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Author Topic: Cleanup after varroa?  (Read 2017 times)
Jaysn
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« on: March 31, 2006, 02:12:58 PM »

I lost both of my hives this winter to varroa, this is my first year and I didn't know what the symptoms looked like Sad  When I opened them up this spring, there was a cluster of dead bees in each, surrounding brood that had died after the cells were open, and had their tongues sticking out.  There is also a faint whitish-blue mold on some of the frames, especially those with capped honey in them.  What do I need to do to prepare these hives for new bees?
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amymcg
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« Reply #1 on: April 01, 2006, 06:54:47 AM »

That sounds more like starvation.  Are the dead bees all over the floor of the hive or are they stuck in the cells head first?

Regardless of either starvation or varroa -  You can just sweep out the dead bees and dump in the new ones.
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Finsky
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« Reply #2 on: April 01, 2006, 08:01:31 AM »

Quote from: Jaysn
a cluster of dead bees in each, surrounding brood that had died after the cells were open,


It seems that they have raised brood and consumed their winterstores. They met end when food was finish. It needs nothing more.

You live here? Do you have snow normally in winter?

http://pix.epodunk.com/locatorMaps/nm/NM_17773.gif
.
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Jaysn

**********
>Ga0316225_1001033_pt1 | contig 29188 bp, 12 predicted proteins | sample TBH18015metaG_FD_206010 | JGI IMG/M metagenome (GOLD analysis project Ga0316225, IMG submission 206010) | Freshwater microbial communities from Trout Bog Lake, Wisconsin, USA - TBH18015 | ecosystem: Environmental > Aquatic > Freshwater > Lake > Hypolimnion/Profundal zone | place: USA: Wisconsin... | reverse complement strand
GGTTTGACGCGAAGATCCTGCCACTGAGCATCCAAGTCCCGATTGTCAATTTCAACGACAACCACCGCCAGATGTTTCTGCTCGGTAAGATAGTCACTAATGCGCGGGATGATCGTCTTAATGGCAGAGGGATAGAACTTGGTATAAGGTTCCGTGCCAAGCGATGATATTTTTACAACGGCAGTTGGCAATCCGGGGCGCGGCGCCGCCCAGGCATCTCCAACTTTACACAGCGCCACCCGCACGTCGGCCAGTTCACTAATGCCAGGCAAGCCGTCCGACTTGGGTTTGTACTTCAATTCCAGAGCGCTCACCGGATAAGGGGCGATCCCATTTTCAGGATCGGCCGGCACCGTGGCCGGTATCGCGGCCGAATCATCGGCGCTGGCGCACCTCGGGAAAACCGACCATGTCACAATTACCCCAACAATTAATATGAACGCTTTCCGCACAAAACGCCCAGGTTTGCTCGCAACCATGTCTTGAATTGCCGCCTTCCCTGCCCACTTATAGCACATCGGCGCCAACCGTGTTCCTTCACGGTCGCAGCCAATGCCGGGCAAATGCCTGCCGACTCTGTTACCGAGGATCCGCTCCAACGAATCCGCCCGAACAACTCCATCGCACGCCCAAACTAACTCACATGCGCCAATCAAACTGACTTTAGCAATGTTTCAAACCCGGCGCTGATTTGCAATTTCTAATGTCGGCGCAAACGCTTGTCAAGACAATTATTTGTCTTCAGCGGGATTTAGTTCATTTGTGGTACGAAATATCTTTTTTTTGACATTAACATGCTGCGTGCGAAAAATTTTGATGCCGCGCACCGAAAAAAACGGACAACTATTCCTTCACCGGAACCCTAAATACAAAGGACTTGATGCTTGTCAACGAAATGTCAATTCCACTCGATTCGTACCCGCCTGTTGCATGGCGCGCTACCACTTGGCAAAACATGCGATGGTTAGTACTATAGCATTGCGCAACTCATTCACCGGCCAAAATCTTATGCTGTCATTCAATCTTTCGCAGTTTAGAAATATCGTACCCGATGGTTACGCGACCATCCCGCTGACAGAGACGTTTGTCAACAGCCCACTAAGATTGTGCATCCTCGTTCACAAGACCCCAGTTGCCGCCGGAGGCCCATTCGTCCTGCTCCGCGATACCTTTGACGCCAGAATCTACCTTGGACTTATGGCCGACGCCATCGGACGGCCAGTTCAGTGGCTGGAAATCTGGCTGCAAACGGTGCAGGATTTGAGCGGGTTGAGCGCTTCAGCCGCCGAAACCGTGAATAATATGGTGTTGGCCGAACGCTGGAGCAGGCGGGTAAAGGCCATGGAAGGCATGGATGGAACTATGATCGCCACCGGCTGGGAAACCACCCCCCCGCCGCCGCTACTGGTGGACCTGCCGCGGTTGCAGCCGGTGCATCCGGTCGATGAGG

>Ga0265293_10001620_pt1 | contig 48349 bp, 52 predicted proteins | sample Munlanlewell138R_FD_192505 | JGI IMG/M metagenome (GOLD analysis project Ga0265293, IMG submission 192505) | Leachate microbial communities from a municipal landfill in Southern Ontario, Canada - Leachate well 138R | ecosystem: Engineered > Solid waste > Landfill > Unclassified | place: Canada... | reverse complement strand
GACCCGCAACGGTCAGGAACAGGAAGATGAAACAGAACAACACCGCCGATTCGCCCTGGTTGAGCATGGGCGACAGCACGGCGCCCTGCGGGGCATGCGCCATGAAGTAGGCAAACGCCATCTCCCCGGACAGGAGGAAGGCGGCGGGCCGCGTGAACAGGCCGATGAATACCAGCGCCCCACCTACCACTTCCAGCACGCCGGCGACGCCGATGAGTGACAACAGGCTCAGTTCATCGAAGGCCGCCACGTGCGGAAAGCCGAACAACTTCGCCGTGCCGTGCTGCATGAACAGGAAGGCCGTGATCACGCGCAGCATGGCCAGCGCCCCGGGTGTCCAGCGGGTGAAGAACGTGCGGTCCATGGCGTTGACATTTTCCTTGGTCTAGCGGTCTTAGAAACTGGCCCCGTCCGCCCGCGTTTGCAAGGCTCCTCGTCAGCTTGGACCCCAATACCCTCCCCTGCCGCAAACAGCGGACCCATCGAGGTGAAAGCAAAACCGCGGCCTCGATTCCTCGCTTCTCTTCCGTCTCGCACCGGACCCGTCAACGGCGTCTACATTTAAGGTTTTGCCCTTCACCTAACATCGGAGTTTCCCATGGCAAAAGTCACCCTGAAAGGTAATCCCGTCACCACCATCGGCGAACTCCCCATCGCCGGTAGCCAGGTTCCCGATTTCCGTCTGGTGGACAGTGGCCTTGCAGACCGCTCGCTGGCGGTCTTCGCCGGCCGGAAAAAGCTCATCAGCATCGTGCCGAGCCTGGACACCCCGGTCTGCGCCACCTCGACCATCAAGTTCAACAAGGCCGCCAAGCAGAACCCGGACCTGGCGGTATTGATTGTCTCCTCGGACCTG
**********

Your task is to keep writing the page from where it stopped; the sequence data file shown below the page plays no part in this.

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« Reply #3 on: April 03, 2006, 03:15:18 PM »

There were some that were head first, and some that were head sticking out, and dead bees all over the bottom of the hives as well.  There were also two full frames in each hive, and several half frames.  Yes that's where I live Finsky, and we got about 4 inches of snow total this winter.
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Finsky
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« Reply #4 on: April 03, 2006, 04:02:34 PM »

Quote from: Jaysn
,, and some that were head sticking out, ..., and we got about 4 inches of snow total this winter.


Those whose faces were out they were just emerging but they stopped there.

You  have real winter there and bees should have brood pause, but they did not.  There is many reasons how this happens. Most important is that that they are  not northern stock which instincts tell that winter is coming.
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gsferg
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« Reply #5 on: April 14, 2006, 08:34:42 PM »

Sounds like classic varroa infestation to me. Did you check the bottom board? If varroa killed the hive you should find thousands of them on the bottom board.

The bees dead emerging from their cells with their tongues sticking out is a sign of lack of nourishment at the critical time of emergence due to a lack of nurse bees- again, a classic sign of varroa infestation. Finding some bees head first in cells doesn't in and of itself mean they starved. Bees cluster on empty cells, not capped honey. The bees enter the cells head first in the middle of the cluster, on both sides of the comb so the only thing separating the bees on either side of the comb is the midrib itself. The bees then cluster on/around those bees in effect creating a "ball" of bees with the comb running up through the middle. Larger clusters could envelope several combs in this fashion. Really small clusters will fit between two combs but they still will bury themselves in the cells to make their cluster as round as possible. A pancake of bees between two combs does not heat itself very efficiently. A cluster composed of two pancakes of bees on either side of a comb, almost in contact, is much easier to heat.